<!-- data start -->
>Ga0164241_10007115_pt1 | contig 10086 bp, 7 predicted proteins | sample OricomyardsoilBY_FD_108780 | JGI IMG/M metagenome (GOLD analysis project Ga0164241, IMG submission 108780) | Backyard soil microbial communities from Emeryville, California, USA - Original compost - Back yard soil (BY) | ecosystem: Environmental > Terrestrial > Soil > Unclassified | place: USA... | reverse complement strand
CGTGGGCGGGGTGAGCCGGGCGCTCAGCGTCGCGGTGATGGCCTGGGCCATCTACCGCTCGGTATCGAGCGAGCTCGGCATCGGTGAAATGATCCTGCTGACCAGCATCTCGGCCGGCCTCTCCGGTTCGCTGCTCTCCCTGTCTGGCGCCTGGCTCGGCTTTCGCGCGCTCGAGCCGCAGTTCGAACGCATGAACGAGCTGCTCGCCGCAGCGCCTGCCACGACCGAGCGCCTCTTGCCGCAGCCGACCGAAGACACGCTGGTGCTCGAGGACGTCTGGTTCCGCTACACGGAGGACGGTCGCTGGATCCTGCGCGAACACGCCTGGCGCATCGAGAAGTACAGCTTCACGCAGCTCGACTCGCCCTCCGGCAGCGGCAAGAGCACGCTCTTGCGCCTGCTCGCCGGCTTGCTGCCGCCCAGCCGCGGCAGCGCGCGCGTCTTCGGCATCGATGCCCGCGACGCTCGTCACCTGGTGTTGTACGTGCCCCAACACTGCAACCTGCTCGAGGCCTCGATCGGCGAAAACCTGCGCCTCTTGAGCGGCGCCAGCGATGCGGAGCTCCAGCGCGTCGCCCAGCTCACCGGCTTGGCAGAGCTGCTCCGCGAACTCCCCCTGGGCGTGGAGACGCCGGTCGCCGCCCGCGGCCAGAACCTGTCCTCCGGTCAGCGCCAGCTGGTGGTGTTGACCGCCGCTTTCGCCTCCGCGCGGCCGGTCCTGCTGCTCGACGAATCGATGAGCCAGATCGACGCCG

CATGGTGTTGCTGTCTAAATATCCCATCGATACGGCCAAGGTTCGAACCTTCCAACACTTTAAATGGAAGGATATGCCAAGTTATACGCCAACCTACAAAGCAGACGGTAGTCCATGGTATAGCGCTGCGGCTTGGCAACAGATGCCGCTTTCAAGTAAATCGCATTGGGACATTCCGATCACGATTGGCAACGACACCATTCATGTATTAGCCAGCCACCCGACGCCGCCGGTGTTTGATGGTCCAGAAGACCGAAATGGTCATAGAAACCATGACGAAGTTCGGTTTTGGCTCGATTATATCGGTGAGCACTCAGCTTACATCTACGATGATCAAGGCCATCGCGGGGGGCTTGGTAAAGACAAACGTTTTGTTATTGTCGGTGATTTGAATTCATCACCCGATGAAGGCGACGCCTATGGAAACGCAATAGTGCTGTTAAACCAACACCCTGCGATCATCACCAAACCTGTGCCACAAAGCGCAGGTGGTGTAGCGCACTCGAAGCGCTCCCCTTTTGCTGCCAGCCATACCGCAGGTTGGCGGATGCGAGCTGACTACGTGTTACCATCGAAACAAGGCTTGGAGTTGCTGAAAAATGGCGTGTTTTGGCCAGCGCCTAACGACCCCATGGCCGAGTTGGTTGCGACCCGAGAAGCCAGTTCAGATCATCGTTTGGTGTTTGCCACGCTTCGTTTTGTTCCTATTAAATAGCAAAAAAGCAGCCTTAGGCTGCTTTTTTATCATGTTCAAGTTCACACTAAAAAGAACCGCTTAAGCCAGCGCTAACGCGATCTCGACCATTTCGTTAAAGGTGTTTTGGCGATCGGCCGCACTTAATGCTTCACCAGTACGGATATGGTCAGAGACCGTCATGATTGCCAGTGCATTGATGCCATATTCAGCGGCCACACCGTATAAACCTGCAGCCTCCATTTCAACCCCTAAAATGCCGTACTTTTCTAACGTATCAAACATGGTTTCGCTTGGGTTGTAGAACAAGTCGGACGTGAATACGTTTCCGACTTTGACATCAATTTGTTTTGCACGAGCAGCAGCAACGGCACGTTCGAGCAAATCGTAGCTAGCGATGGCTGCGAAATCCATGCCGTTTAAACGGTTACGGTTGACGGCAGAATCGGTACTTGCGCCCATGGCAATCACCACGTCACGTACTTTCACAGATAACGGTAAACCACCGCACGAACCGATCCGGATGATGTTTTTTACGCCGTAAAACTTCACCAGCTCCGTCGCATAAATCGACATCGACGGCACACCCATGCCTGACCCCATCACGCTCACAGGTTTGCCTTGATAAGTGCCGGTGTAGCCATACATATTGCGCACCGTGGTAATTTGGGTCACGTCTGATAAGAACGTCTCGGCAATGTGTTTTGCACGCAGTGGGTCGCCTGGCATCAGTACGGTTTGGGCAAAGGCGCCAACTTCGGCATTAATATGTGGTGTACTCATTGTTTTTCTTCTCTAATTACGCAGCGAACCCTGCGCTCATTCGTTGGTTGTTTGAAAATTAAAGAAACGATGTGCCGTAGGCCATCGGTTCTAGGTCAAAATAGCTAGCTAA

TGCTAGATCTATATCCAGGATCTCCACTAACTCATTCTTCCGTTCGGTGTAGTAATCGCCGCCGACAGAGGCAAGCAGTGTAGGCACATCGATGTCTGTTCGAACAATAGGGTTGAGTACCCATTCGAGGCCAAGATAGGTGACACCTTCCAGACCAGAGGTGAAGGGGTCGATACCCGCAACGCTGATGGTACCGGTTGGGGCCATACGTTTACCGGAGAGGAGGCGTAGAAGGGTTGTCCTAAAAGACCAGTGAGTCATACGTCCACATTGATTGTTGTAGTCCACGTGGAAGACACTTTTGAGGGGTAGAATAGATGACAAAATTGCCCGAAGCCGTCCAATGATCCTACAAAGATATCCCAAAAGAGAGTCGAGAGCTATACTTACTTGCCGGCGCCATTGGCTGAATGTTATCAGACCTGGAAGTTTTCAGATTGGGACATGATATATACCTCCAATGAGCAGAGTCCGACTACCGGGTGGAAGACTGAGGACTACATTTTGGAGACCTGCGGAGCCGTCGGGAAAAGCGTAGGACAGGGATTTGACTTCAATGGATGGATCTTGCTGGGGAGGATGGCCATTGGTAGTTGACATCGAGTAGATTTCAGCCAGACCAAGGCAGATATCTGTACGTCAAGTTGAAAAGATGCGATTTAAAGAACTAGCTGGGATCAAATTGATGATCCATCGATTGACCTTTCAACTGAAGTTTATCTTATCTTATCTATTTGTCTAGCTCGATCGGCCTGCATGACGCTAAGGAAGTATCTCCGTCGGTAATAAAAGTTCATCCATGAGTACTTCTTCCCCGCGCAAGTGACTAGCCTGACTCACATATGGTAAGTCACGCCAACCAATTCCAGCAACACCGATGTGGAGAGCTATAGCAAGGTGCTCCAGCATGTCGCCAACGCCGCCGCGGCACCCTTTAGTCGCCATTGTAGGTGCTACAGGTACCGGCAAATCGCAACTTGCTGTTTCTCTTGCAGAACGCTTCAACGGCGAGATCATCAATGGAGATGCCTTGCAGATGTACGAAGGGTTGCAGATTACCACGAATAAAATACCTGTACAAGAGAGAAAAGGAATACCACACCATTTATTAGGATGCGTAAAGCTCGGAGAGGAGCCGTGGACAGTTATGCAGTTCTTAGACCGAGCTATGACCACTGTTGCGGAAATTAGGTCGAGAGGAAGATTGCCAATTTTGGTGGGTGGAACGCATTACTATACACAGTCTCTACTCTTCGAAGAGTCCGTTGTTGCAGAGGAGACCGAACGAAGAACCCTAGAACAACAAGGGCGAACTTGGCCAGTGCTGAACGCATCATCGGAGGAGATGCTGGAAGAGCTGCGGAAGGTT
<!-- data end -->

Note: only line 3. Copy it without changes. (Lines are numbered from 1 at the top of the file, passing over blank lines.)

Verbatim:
CATGGTGTTGCTGTCTAAATATCCCATCGATACGGCCAAGGTTCGAACCTTCCAACACTTTAAATGGAAGGATATGCCAAGTTATACGCCAACCTACAAAGCAGACGGTAGTCCATGGTATAGCGCTGCGGCTTGGCAACAGATGCCGCTTTCAAGTAAATCGCATTGGGACATTCCGATCACGATTGGCAACGACACCATTCATGTATTAGCCAGCCACCCGACGCCGCCGGTGTTTGATGGTCCAGAAGACCGAAATGGTCATAGAAACCATGACGAAGTTCGGTTTTGGCTCGATTATATCGGTGAGCACTCAGCTTACATCTACGATGATCAAGGCCATCGCGGGGGGCTTGGTAAAGACAAACGTTTTGTTATTGTCGGTGATTTGAATTCATCACCCGATGAAGGCGACGCCTATGGAAACGCAATAGTGCTGTTAAACCAACACCCTGCGATCATCACCAAACCTGTGCCACAAAGCGCAGGTGGTGTAGCGCACTCGAAGCGCTCCCCTTTTGCTGCCAGCCATACCGCAGGTTGGCGGATGCGAGCTGACTACGTGTTACCATCGAAACAAGGCTTGGAGTTGCTGAAAAATGGCGTGTTTTGGCCAGCGCCTAACGACCCCATGGCCGAGTTGGTTGCGACCCGAGAAGCCAGTTCAGATCATCGTTTGGTGTTTGCCACGCTTCGTTTTGTTCCTATTAAATAGCAAAAAAGCAGCCTTAGGCTGCTTTTTTATCATGTTCAAGTTCACACTAAAAAGAACCGCTTAAGCCAGCGCTAACGCGATCTCGACCATTTCGTTAAAGGTGTTTTGGCGATCGGCCGCACTTAATGCTTCACCAGTACGGATATGGTCAGAGACCGTCATGATTGCCAGTGCATTGATGCCATATTCAGCGGCCACACCGTATAAACCTGCAGCCTCCATTTCAACCCCTAAAATGCCGTACTTTTCTAACGTATCAAACATGGTTTCGCTTGGGTTGTAGAACAAGTCGGACGTGAATACGTTTCCGACTTTGACATCAATTTGTTTTGCACGAGCAGCAGCAACGGCACGTTCGAGCAAATCGTAGCTAGCGATGGCTGCGAAATCCATGCCGTTTAAACGGTTACGGTTGACGGCAGAATCGGTACTTGCGCCCATGGCAATCACCACGTCACGTACTTTCACAGATAACGGTAAACCACCGCACGAACCGATCCGGATGATGTTTTTTACGCCGTAAAACTTCACCAGCTCCGTCGCATAAATCGACATCGACGGCACACCCATGCCTGACCCCATCACGCTCACAGGTTTGCCTTGATAAGTGCCGGTGTAGCCATACATATTGCGCACCGTGGTAATTTGGGTCACGTCTGATAAGAACGTCTCGGCAATGTGTTTTGCACGCAGTGGGTCGCCTGGCATCAGTACGGTTTGGGCAAAGGCGCCAACTTCGGCATTAATATGTGGTGTACTCATTGTTTTTCTTCTCTAATTACGCAGCGAACCCTGCGCTCATTCGTTGGTTGTTTGAAAATTAAAGAAACGATGTGCCGTAGGCCATCGGTTCTAGGTCAAAATAGCTAGCTAA